Sigurd Hart

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Sigurd Hart or Sigurd Hjort was a legendary king of Ringerike (modern central south Norway), during the late 9th or early 10th centuries. he is mentioned in Ragnarssona þáttr ("The Tale of Ragnar's Sons") and in Halvdan Svartes saga ("Halfdan the Black's Saga").

Ragnarssona þáttr states that Sigurd Hart was the son of Helgi the Sharp (the great-great-grandson of king Ring of Ringerike) of the Dagling dynasty and Helgi's wife Aslaug. Helgi was reportedly the son-in-law of Sigurd Snake-in-the-Eye (one of Ragnar Lodbrok's sons) and Blaeja, the daughter of king Aelle II of Northumbria.


"Sigurd Hjort was the name of a king in Ringerike, who was stouter and stronger than any other man, and his equal could not be seen for a handsome appearance. His father was Helge Hvasse (the Sharp); and his mother was Aslaug, a daughter of Sigurd the snake-eyed, who again was a son of Ragnar Lodbrok. It is told of Sigurd that when he was only twelve years old he killed in single combat the berserk Hildebrand, and eleven others of his comrades; and many are the deeds of manhood told of him in a long saga about his feats. Sigurd had two children, one of whom was a daughter, called Ragnhild, then twenty years of age, and an excellent brisk girl. Her brother Guthorm was a youth. It is related in regard to Sigurd's death that he had a custom of riding out quite alone in the uninhabited forest to hunt the wild beasts that are hurtful to man, and he was always very eager at this sport. One day he rode out into the forest as usual, and when he had ridden a long way he came out at a piece of cleared land near to Hadeland. There the berserk Hake came against him with thirty men, and they fought. Sigurd Hjort fell there, after killing twelve of Hake's men; and Hake himself lost one hand, and had three other wounds. Then Hake and his men rode to Sigurd's house, where they took his daughter Ragnhild and her brother Guthorm, and carried them, with much property and valuable articles, home to Hadeland, where Hake had many great farms." (Halvdan Svartes saga ("Halfdan the Black's Saga").[1]

Traditional sources state that Sigurd Hart was only 12 years old, he slew a berserker named Hildibrand in a duel, and 11 other men. He married a woman named Ingeborg (supposedly the daughter of the historical Jutish chieftain Harald Klak, c. 785 – c. 852, although Harald was probably too old for that to be true). Sigurd Hart and Ingeborg had children named Guttorm Sigurdsson and Ragnhild Sigurdsdotter. When Sigurd Hart's uncle, king Fróði of Ringerike died, Sigurd Hart supposedly went to Norway to succeed him as king of Ringerike.[citation needed]

There are a number of unlikely claims or implied claims about Sigurd Hart's descendants in Ragnarssona þáttr, Heimskringla, and Fagrskinna.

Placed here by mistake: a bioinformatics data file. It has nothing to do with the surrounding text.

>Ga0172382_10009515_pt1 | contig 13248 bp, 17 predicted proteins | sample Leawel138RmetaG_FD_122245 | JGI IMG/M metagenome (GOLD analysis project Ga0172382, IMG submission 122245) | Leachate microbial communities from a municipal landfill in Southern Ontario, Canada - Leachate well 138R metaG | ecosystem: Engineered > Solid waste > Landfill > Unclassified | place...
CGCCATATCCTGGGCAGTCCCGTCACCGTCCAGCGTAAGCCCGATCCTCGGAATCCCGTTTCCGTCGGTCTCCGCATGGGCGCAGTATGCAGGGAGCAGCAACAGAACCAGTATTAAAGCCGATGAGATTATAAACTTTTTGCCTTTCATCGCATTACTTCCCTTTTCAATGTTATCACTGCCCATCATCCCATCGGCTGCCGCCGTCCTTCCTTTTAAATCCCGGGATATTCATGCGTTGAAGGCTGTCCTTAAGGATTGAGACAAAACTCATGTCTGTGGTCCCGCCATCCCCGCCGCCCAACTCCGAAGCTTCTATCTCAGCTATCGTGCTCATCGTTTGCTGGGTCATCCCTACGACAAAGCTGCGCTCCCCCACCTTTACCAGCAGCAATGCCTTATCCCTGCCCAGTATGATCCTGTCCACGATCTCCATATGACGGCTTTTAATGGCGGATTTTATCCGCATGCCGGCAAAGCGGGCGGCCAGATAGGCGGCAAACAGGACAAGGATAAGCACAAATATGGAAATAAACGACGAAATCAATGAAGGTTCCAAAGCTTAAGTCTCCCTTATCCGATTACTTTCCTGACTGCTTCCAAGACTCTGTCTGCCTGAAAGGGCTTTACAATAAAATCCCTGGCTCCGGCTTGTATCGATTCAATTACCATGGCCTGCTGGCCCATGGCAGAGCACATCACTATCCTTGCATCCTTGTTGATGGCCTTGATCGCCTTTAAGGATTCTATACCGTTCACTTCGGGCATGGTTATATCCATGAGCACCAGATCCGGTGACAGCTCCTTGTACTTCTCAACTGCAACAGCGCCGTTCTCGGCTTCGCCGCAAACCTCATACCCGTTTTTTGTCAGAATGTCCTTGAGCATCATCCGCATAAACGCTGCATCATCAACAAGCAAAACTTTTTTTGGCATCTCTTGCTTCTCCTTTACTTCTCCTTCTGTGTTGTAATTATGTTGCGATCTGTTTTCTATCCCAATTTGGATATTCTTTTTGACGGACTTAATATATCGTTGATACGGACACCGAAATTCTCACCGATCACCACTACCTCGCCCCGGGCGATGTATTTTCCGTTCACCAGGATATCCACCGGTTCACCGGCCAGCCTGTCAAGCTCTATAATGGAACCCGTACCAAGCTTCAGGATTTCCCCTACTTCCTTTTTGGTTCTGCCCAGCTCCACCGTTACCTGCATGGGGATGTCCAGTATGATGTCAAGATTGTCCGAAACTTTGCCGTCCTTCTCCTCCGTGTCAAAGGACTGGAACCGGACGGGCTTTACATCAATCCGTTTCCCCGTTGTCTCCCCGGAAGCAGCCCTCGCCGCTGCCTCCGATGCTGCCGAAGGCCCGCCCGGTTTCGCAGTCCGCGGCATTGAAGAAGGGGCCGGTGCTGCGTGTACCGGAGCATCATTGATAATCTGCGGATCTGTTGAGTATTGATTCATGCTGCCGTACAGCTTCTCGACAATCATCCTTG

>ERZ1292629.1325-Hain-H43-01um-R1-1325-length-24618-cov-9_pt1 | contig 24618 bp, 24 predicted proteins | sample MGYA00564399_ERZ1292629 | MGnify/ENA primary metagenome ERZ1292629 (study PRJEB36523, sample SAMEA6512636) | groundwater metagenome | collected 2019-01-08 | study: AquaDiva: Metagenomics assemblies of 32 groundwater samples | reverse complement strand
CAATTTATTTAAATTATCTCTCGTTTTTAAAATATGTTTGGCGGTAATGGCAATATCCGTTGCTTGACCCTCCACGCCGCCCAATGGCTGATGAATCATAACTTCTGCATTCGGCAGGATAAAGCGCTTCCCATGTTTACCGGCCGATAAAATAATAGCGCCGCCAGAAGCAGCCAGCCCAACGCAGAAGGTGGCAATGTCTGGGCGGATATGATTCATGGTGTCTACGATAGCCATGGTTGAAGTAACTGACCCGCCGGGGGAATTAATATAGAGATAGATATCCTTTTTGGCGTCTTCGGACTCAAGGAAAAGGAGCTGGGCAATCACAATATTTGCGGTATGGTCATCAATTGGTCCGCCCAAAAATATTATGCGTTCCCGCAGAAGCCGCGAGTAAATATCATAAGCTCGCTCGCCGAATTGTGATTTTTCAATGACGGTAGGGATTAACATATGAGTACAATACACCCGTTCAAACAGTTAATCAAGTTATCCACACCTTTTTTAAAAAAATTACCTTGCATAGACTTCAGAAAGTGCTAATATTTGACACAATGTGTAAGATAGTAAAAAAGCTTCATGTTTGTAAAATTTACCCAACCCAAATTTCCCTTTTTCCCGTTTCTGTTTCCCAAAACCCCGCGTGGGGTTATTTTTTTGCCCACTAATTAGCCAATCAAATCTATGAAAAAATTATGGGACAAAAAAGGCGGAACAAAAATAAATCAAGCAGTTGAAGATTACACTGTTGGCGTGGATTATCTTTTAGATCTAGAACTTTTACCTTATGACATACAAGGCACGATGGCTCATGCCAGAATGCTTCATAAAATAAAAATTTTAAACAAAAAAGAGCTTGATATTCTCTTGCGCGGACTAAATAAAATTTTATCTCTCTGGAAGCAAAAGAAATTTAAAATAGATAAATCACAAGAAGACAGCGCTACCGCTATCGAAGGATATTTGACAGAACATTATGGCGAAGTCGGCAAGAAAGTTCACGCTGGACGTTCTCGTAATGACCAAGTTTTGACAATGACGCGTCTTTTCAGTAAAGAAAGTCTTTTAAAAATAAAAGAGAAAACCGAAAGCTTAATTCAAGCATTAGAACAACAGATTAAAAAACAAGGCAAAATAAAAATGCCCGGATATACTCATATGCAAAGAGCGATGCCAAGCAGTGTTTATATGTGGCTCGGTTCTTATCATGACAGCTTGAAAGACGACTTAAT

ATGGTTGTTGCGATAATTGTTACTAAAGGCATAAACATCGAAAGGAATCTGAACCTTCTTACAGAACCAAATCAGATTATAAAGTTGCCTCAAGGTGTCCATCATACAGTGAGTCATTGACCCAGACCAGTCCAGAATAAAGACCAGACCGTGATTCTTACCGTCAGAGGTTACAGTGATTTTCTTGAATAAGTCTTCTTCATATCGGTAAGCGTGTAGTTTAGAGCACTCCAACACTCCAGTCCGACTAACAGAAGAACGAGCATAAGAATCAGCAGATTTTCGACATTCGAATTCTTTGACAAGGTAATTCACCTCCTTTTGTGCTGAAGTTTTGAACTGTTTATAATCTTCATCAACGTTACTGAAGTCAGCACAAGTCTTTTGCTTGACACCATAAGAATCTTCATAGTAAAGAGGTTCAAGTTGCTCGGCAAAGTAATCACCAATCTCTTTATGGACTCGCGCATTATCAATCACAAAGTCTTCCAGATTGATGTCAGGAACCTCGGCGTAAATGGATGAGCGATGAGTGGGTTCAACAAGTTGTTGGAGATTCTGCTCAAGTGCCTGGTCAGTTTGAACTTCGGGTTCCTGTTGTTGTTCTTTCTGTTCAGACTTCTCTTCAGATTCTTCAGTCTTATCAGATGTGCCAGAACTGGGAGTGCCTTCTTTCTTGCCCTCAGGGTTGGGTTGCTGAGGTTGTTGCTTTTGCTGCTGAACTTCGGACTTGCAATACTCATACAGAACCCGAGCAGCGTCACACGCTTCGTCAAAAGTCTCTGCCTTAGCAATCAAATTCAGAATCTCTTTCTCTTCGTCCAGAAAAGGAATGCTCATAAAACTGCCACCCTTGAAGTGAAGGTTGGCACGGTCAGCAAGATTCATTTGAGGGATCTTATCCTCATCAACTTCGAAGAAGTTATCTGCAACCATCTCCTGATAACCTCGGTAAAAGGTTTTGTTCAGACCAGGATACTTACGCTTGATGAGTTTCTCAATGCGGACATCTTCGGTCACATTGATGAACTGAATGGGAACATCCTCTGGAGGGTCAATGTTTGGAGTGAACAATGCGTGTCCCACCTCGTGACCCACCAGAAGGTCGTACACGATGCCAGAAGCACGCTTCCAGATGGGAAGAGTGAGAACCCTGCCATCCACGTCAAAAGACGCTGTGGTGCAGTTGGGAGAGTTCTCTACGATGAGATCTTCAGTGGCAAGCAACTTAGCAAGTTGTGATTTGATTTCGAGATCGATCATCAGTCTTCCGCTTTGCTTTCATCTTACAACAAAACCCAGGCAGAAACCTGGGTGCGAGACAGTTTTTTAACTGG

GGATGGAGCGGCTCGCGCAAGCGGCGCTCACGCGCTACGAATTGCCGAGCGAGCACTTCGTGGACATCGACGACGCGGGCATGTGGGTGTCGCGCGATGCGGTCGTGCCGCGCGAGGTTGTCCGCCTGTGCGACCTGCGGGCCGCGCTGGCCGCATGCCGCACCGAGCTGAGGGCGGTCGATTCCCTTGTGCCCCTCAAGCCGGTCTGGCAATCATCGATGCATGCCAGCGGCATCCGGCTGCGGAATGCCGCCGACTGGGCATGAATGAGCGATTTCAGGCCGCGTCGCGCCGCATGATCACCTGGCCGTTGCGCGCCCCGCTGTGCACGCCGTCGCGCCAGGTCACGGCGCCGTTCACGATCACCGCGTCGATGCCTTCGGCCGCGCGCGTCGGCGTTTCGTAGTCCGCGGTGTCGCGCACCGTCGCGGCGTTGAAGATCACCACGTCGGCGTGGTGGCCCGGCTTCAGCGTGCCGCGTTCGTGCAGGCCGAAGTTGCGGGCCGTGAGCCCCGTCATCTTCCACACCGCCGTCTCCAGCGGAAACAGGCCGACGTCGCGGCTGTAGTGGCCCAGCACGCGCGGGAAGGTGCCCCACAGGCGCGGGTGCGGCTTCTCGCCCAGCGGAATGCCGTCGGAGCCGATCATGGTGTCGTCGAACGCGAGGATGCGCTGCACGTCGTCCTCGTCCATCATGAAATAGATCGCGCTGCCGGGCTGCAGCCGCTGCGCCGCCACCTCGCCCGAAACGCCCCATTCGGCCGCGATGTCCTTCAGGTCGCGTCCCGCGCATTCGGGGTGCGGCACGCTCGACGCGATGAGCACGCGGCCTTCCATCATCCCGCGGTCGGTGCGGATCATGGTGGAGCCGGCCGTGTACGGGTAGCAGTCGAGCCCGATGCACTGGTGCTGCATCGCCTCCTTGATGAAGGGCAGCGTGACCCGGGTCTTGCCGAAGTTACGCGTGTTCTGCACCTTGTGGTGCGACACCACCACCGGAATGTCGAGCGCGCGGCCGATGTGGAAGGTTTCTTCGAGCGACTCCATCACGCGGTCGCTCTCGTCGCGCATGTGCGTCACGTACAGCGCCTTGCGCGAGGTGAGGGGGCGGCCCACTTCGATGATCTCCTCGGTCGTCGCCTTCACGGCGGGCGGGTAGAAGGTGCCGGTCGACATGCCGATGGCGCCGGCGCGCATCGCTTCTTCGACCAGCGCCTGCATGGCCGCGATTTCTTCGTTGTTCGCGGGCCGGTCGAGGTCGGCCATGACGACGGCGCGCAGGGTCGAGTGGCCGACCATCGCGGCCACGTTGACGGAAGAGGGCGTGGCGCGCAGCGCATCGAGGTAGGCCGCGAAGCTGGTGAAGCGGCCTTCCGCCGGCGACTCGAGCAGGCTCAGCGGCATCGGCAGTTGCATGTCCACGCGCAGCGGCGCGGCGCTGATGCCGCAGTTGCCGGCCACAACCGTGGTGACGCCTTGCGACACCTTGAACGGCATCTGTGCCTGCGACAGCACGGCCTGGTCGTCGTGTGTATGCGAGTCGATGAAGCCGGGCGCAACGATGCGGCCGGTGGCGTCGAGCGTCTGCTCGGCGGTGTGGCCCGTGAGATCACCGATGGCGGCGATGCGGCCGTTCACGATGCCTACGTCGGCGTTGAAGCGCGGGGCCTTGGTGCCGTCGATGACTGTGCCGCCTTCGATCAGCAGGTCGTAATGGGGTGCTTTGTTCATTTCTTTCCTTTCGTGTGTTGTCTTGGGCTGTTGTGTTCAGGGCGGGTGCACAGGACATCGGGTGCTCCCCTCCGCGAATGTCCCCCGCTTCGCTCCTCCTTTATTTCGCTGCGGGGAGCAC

• One is the suggestion that he was the father of Ragnhild Sigurdsdotter,[2] [3] who was kidnapped by, and the wife of, Halfdan the Black (c. 810 – c. 860), and mother of Harald Fairhair.[4].[5] This would seem impossible unless two different men named Sigurd Hart were involved – given that most sources suggest that his father was active in the late 9th century, which would make Sigurd Hart about two generations younger than Ragnhild Sigurdsdotter.
  • Another unlikely claim suggests that the legendary Danish king Harthacanute (born c. 880) was a descendant of Sigurd Hart, although Harthacanute may well have been born before Sigurd. (Harthacanute succeeded Sigtrygg Gnupasson as the king of Zealand, Scania and Halland, but he lost Viken (Oslofjord). He was the father of Gorm the Old (born before 900), the king of Denmark. Gorm succeeded his father as king and married Thyra.[6] [7] Gorm's son, Harald Bluetooth (born c. 935) succeeded his father as king and married Gyrid of Sweden. They had a son named Sweyn Forkbeard. Sweyn succeeded his father as king and married Gunhild (Świętosława of Poland). They had a son named Cnut the Great. Sweyn also ruled England in his lifetime and established the Danish Empire. When Sweyn died, his elder son Harald Svendsen became the King of Denmark, while England's former king, Ethelred reclaimed the throne. Following Harald's death, his brother Cnut the Great became king, re-established the Danish North Sea Empire. He married Emma of Normandy with whom he had a son named Harthacnut. When Cnut died, Harthacnut became king of Denmark and England. Upon his death, Edward the Confessor became ruler of England in 1042.[8])


  1. ^ Halfdan the Black Archived 2011-07-22 at the Wayback Machine (
  2. ^ "The Tale of Ragnar's Sons", chapter 4. Translation by Peter Tunstall
  3. ^ "The Tale of Ragnar's Sons", chapter 3. Translation by Peter Tunstall
  4. ^ translated by Peter Tunstall. "Chapter 5. The Fall of Sigurd Hart". The Saga of Ragnar Lodrok and his Sons. Retrieved December 15, 2016.
  5. ^ The Ragnarssona þáttr and Heimskringla relate that a berserker from Hadeland named Haki (Hake) killed Sigurd Hart, but lost a hand in the fight. Haki then went to Sigurd Hart's residence at Stein and took Sigurd's children Ragnhild and Guttorm. Haki returned with the children and all the loot to Hadeland. Before Haki (Hake) recuperated from his wounds and could marry the 15-year-old Ragnhild, she was stolen for a second time, by Halfdan the Black.
  6. ^ Some sources claim that Thyra was a daughter of Harald Klak (c. 785 – c. 852); as with his other purported ties to Sigurd Snake-in-the-Eye, however Harald Klak was too old for that to be true. There are also other, more credible accounts of Thyra's parentage.
  7. ^ Lund, Niels. "Gorm den Gamle". Den Store Danske, Gyldendal (in Danish). Retrieved December 15, 2016.
  8. ^ Lunga, Peter. "Hardeknud – av England og Danmark" [Harthacnut - of England and Denmark]. Store norske leksikon (in Norwegian). Retrieved December 15, 2016.